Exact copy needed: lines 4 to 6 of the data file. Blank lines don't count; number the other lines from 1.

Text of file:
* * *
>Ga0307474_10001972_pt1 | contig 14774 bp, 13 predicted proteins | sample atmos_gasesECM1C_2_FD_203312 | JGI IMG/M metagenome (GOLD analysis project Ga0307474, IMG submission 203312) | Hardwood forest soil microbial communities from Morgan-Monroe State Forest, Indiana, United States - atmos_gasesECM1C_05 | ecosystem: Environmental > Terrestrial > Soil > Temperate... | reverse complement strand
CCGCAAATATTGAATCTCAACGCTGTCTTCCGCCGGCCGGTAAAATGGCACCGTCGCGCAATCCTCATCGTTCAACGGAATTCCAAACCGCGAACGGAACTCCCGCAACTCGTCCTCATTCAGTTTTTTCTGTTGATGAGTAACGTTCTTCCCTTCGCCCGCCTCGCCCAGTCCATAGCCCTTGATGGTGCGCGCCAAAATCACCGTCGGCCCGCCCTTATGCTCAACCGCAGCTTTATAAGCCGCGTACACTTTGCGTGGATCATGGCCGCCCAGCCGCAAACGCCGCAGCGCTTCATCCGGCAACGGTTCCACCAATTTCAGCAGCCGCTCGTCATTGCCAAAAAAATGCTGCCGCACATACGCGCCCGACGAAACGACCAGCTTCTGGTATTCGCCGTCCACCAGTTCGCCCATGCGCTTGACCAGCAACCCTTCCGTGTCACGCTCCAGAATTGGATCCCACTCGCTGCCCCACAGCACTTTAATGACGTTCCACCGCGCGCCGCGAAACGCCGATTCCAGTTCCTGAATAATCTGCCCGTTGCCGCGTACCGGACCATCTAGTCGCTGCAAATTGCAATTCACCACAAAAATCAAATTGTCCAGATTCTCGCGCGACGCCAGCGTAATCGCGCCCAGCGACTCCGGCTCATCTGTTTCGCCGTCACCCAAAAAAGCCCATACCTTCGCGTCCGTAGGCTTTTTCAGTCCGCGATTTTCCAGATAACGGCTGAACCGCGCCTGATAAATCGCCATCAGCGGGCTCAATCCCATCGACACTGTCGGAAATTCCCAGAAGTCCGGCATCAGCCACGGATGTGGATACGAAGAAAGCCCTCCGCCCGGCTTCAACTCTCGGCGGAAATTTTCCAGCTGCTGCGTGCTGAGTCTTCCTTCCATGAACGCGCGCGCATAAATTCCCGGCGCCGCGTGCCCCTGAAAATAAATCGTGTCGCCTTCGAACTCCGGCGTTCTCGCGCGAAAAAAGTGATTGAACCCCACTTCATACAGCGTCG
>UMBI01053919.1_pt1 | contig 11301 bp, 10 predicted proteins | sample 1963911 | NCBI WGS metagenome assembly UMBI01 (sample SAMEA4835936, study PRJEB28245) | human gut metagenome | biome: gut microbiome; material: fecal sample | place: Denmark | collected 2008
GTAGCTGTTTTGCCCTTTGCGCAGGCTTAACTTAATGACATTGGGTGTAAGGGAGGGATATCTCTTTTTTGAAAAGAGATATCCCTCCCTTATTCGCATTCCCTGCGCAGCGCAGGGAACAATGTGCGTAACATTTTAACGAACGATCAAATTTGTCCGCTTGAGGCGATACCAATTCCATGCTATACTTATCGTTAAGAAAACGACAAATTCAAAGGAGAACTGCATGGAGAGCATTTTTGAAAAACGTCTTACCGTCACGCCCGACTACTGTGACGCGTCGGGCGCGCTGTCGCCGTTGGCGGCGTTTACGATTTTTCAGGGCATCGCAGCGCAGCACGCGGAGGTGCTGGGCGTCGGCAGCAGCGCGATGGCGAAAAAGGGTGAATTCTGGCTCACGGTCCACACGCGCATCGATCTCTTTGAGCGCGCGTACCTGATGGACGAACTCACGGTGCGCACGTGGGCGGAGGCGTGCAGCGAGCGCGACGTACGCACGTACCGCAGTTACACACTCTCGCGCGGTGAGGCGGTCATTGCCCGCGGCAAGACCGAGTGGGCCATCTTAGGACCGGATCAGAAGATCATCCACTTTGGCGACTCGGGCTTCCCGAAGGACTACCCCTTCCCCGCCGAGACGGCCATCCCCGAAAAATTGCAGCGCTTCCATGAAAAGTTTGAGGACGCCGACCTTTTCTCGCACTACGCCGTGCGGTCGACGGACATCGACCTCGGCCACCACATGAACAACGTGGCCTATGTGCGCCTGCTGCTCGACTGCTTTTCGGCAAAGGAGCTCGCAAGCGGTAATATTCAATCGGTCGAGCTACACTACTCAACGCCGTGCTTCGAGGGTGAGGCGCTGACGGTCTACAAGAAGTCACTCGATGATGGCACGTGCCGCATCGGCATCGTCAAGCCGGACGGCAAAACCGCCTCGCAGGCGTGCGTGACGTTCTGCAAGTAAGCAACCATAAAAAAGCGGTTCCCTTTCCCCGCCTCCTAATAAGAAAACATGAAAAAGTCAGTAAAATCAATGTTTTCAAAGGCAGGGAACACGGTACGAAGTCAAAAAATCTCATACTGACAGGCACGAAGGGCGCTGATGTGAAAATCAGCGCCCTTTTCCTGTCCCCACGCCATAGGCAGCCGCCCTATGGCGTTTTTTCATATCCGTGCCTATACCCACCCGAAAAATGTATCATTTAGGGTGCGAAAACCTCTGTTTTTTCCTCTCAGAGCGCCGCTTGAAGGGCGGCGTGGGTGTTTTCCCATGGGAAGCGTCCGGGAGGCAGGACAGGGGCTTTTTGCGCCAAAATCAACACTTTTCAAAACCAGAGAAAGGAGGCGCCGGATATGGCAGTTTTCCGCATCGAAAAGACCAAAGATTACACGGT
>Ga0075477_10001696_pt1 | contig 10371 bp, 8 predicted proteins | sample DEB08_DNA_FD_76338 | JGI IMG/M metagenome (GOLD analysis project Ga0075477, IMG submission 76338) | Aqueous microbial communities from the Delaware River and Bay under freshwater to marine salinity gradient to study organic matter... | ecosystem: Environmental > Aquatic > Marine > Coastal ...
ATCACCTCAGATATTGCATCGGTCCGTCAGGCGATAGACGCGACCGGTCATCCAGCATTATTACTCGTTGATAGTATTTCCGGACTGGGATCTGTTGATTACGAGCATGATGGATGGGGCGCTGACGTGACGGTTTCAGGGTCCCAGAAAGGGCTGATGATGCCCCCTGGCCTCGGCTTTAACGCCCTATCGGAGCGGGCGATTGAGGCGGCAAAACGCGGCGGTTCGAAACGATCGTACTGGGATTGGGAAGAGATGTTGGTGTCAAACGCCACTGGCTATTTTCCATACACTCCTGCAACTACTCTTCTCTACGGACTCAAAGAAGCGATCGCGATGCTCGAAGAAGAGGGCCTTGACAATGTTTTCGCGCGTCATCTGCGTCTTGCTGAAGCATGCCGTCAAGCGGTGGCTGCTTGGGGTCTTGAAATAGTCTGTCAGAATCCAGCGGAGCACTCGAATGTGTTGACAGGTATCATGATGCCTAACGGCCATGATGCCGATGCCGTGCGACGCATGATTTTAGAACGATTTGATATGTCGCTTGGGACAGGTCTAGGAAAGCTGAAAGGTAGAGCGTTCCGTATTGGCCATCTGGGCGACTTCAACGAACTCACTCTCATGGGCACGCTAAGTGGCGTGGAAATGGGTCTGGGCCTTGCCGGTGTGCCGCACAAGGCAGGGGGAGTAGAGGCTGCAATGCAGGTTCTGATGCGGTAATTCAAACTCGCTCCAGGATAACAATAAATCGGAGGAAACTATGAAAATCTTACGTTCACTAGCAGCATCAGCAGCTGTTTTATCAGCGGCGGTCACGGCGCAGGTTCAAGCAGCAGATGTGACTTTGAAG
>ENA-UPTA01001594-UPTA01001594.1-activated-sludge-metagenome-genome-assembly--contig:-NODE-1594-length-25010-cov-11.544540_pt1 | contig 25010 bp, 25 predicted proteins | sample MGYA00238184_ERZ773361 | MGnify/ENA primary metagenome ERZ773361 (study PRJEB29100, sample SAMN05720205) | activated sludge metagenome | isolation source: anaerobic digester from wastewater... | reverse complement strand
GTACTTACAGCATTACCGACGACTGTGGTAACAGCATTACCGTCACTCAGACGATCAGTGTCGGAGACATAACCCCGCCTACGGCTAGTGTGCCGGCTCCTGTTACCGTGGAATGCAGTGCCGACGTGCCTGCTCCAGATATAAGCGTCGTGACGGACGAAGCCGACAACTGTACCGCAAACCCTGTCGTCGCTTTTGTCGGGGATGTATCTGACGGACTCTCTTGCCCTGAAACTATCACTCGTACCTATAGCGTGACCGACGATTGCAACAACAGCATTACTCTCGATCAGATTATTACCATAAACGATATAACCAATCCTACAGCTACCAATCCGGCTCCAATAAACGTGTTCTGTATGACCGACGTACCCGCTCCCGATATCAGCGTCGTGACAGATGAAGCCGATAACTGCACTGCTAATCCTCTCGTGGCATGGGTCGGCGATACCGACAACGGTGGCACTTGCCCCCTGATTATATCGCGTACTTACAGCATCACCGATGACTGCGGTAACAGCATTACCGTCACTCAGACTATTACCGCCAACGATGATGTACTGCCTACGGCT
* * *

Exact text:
GTAGCTGTTTTGCCCTTTGCGCAGGCTTAACTTAATGACATTGGGTGTAAGGGAGGGATATCTCTTTTTTGAAAAGAGATATCCCTCCCTTATTCGCATTCCCTGCGCAGCGCAGGGAACAATGTGCGTAACATTTTAACGAACGATCAAATTTGTCCGCTTGAGGCGATACCAATTCCATGCTATACTTATCGTTAAGAAAACGACAAATTCAAAGGAGAACTGCATGGAGAGCATTTTTGAAAAACGTCTTACCGTCACGCCCGACTACTGTGACGCGTCGGGCGCGCTGTCGCCGTTGGCGGCGTTTACGATTTTTCAGGGCATCGCAGCGCAGCACGCGGAGGTGCTGGGCGTCGGCAGCAGCGCGATGGCGAAAAAGGGTGAATTCTGGCTCACGGTCCACACGCGCATCGATCTCTTTGAGCGCGCGTACCTGATGGACGAACTCACGGTGCGCACGTGGGCGGAGGCGTGCAGCGAGCGCGACGTACGCACGTACCGCAGTTACACACTCTCGCGCGGTGAGGCGGTCATTGCCCGCGGCAAGACCGAGTGGGCCATCTTAGGACCGGATCAGAAGATCATCCACTTTGGCGACTCGGGCTTCCCGAAGGACTACCCCTTCCCCGCCGAGACGGCCATCCCCGAAAAATTGCAGCGCTTCCATGAAAAGTTTGAGGACGCCGACCTTTTCTCGCACTACGCCGTGCGGTCGACGGACATCGACCTCGGCCACCACATGAACAACGTGGCCTATGTGCGCCTGCTGCTCGACTGCTTTTCGGCAAAGGAGCTCGCAAGCGGTAATATTCAATCGGTCGAGCTACACTACTCAACGCCGTGCTTCGAGGGTGAGGCGCTGACGGTCTACAAGAAGTCACTCGATGATGGCACGTGCCGCATCGGCATCGTCAAGCCGGACGGCAAAACCGCCTCGCAGGCGTGCGTGACGTTCTGCAAGTAAGCAACCATAAAAAAGCGGTTCCCTTTCCCCGCCTCCTAATAAGAAAACATGAAAAAGTCAGTAAAATCAATGTTTTCAAAGGCAGGGAACACGGTACGAAGTCAAAAAATCTCATACTGACAGGCACGAAGGGCGCTGATGTGAAAATCAGCGCCCTTTTCCTGTCCCCACGCCATAGGCAGCCGCCCTATGGCGTTTTTTCATATCCGTGCCTATACCCACCCGAAAAATGTATCATTTAGGGTGCGAAAACCTCTGTTTTTTCCTCTCAGAGCGCCGCTTGAAGGGCGGCGTGGGTGTTTTCCCATGGGAAGCGTCCGGGAGGCAGGACAGGGGCTTTTTGCGCCAAAATCAACACTTTTCAAAACCAGAGAAAGGAGGCGCCGGATATGGCAGTTTTCCGCATCGAAAAGACCAAAGATTACACGGT
>Ga0075477_10001696_pt1 | contig 10371 bp, 8 predicted proteins | sample DEB08_DNA_FD_76338 | JGI IMG/M metagenome (GOLD analysis project Ga0075477, IMG submission 76338) | Aqueous microbial communities from the Delaware River and Bay under freshwater to marine salinity gradient to study organic matter... | ecosystem: Environmental > Aquatic > Marine > Coastal ...
ATCACCTCAGATATTGCATCGGTCCGTCAGGCGATAGACGCGACCGGTCATCCAGCATTATTACTCGTTGATAGTATTTCCGGACTGGGATCTGTTGATTACGAGCATGATGGATGGGGCGCTGACGTGACGGTTTCAGGGTCCCAGAAAGGGCTGATGATGCCCCCTGGCCTCGGCTTTAACGCCCTATCGGAGCGGGCGATTGAGGCGGCAAAACGCGGCGGTTCGAAACGATCGTACTGGGATTGGGAAGAGATGTTGGTGTCAAACGCCACTGGCTATTTTCCATACACTCCTGCAACTACTCTTCTCTACGGACTCAAAGAAGCGATCGCGATGCTCGAAGAAGAGGGCCTTGACAATGTTTTCGCGCGTCATCTGCGTCTTGCTGAAGCATGCCGTCAAGCGGTGGCTGCTTGGGGTCTTGAAATAGTCTGTCAGAATCCAGCGGAGCACTCGAATGTGTTGACAGGTATCATGATGCCTAACGGCCATGATGCCGATGCCGTGCGACGCATGATTTTAGAACGATTTGATATGTCGCTTGGGACAGGTCTAGGAAAGCTGAAAGGTAGAGCGTTCCGTATTGGCCATCTGGGCGACTTCAACGAACTCACTCTCATGGGCACGCTAAGTGGCGTGGAAATGGGTCTGGGCCTTGCCGGTGTGCCGCACAAGGCAGGGGGAGTAGAGGCTGCAATGCAGGTTCTGATGCGGTAATTCAAACTCGCTCCAGGATAACAATAAATCGGAGGAAACTATGAAAATCTTACGTTCACTAGCAGCATCAGCAGCTGTTTTATCAGCGGCGGTCACGGCGCAGGTTCAAGCAGCAGATGTGACTTTGAAG